old lintel, masonry: what's it made of?

We think our house was built in the 1920's. The walls are solid (not cored) cement block. Replacing a cellar window, I got looking at the lintel over the opening. The surface is cementitious, but smooth, like a casting. (The wall blocks have a pronounced raised texture.) When I drilled into the bottom for a (Tapcon) screw, it seemed to be at least partly hollow.
I'd appreciate any information (or even informed speculation) on what a lintel from that period might be made of.
Thanks, George
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A photo (or two) would certainly lead to a better reply.
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George wrote:

Cast concrete? Common now, don't know about then. They used to use steel - and still do - but that would be obvious. Go back far enough and they used cut stone.
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dadiOH
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On 9/14/2012 11:37 AM, dadiOH wrote:

Yes, was also a possibility. The church here uses quite a lot of roughly that age. Also could be real stone and the OP is mistaken about what he thinks might be hollow -- some of the limestones/sandstones aren't all _that_ hard. Or, of course, it's possible (albeit not particularily likely in a residence) the real support is steel and this is simply a decorative facade.
Knowing where this might be as well as the suggestion of pictures would likely elicit a lot more informative guesses than otherwise.
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(OP) no mistake. The foundation wall is limestone. I've drilled it, so I know the difference The surfaces of the lintel are flat, but not troweled smooth.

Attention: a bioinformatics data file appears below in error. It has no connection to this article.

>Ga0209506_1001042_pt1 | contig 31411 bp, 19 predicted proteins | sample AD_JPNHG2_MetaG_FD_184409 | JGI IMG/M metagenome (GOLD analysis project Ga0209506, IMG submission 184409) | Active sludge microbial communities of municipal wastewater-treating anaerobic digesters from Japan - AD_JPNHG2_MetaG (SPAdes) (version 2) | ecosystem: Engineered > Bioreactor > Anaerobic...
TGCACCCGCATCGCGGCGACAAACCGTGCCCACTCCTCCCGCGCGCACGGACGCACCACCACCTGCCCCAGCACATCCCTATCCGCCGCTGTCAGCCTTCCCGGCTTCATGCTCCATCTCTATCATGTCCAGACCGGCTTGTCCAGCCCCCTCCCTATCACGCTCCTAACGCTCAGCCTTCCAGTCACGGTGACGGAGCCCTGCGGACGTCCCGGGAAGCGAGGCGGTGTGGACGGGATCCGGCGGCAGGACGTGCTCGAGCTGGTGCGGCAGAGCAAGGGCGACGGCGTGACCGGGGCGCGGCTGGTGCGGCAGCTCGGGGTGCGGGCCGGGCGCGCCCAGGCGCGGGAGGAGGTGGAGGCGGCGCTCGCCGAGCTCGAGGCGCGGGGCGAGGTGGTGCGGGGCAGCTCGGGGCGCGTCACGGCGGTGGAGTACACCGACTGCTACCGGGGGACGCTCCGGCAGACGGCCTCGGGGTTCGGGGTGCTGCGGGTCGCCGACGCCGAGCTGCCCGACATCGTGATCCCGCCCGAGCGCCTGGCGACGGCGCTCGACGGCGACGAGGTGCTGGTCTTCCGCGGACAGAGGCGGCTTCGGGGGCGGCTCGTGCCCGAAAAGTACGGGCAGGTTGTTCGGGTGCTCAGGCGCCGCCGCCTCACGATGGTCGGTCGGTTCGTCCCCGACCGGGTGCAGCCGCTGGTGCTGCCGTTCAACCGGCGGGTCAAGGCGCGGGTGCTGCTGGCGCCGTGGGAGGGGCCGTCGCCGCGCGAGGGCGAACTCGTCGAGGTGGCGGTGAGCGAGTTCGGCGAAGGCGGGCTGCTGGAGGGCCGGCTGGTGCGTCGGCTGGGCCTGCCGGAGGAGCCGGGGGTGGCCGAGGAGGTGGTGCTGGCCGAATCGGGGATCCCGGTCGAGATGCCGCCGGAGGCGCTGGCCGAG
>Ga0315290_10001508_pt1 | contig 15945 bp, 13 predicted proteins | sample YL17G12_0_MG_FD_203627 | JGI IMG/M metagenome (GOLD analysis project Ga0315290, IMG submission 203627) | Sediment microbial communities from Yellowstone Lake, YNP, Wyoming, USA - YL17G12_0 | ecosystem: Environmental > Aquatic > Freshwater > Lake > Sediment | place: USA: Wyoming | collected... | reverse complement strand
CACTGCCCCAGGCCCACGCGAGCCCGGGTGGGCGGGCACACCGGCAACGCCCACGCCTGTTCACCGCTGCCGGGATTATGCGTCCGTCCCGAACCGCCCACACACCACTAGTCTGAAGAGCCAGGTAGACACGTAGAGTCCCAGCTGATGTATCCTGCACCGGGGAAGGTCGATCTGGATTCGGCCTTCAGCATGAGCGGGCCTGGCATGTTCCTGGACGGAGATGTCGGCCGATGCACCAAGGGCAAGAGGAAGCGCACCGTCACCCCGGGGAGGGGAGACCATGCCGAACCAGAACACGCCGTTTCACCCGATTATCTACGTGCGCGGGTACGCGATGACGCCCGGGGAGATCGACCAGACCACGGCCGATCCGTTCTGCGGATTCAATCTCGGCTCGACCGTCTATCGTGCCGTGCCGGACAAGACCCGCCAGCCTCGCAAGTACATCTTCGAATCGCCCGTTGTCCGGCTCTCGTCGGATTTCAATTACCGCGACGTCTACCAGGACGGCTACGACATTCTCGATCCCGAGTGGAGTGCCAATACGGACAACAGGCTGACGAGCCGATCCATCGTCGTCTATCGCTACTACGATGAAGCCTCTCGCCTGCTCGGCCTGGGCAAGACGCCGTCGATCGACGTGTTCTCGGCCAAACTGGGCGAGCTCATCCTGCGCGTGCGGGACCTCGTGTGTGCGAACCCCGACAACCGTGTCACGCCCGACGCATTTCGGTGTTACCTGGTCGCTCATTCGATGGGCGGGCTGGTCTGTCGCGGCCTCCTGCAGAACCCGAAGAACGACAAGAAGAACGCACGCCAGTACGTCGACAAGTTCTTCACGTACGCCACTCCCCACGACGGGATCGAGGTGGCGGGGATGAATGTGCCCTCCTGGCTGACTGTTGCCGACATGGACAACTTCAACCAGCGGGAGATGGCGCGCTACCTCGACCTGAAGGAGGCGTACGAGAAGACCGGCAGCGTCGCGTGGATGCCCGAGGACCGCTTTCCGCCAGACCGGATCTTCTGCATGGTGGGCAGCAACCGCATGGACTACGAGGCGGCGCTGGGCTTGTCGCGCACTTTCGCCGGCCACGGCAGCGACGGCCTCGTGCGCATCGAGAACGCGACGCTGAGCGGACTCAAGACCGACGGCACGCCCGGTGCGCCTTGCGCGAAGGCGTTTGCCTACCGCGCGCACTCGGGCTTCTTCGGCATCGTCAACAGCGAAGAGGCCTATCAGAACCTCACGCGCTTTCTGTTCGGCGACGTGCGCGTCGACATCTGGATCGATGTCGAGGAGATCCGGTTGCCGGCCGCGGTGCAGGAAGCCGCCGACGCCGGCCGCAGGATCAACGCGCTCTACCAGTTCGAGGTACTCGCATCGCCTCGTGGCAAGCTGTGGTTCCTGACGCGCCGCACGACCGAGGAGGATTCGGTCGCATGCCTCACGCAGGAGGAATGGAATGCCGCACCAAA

(I'll see if I can post a picture somewhere. Where would be a good place?)
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The lintel will be made of steel.
Back then, that was the only material strong enough (short of a Stonehenge size slab straddling across the two walls) to support the weight of the masonry above the window.
Check with a small magnet.
There were also "cast lintels" in use by the 1960's. This was a form in which steel rebars would set and the concrete poured around them. Nowadays, that's called "reinforced concrete". The idea behind reinforced concrete is as simple as the concept of drywall. In order for drywall to bend, the paper on one slide or the other has to stretch to accomodate the new shape. But, since paper is quite strong in tension (given't it's weight), dryall is actually very rigid (considering what It's made of).
Exactly the same principle applies to reinforced concrete.
By embedding layers of rebar in a concrete slab just a few inches from the top and the bottom of that slab, then in order for that concrete slab to bend, then the rebar on either side of the concrete slab has to stretch, and since steel is very strong in tension, the steel rebar in a properly designed slab won't allow the slab to bend far enough to cause the concrete to crack from excessive stretching on the side of the slab that's experiencing tension.
So, I expect your lintel is steel, and you can check it with a magnet, but it may be made of reinforced concrete. I just don't know when reinforced concrete lentils first started being used. I know my building was built in 1960, and it has steel reinforced concrete lintels over the apartment door ways, but only steel lintels over the apartment windows. That's only because the door way lintels are visible as long concrete blocks over the door ways, and that matches the the concrete blocks making up the hallway walls.
Dunno if this helps.
--
nestork


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On Fri, 14 Sep 2012 19:10:23 +0000, nestork

I didn't feel anything with the magnet. And, I drilled into its face, and met no serious resistance. It acts a lot like it's just a long cement block.
George
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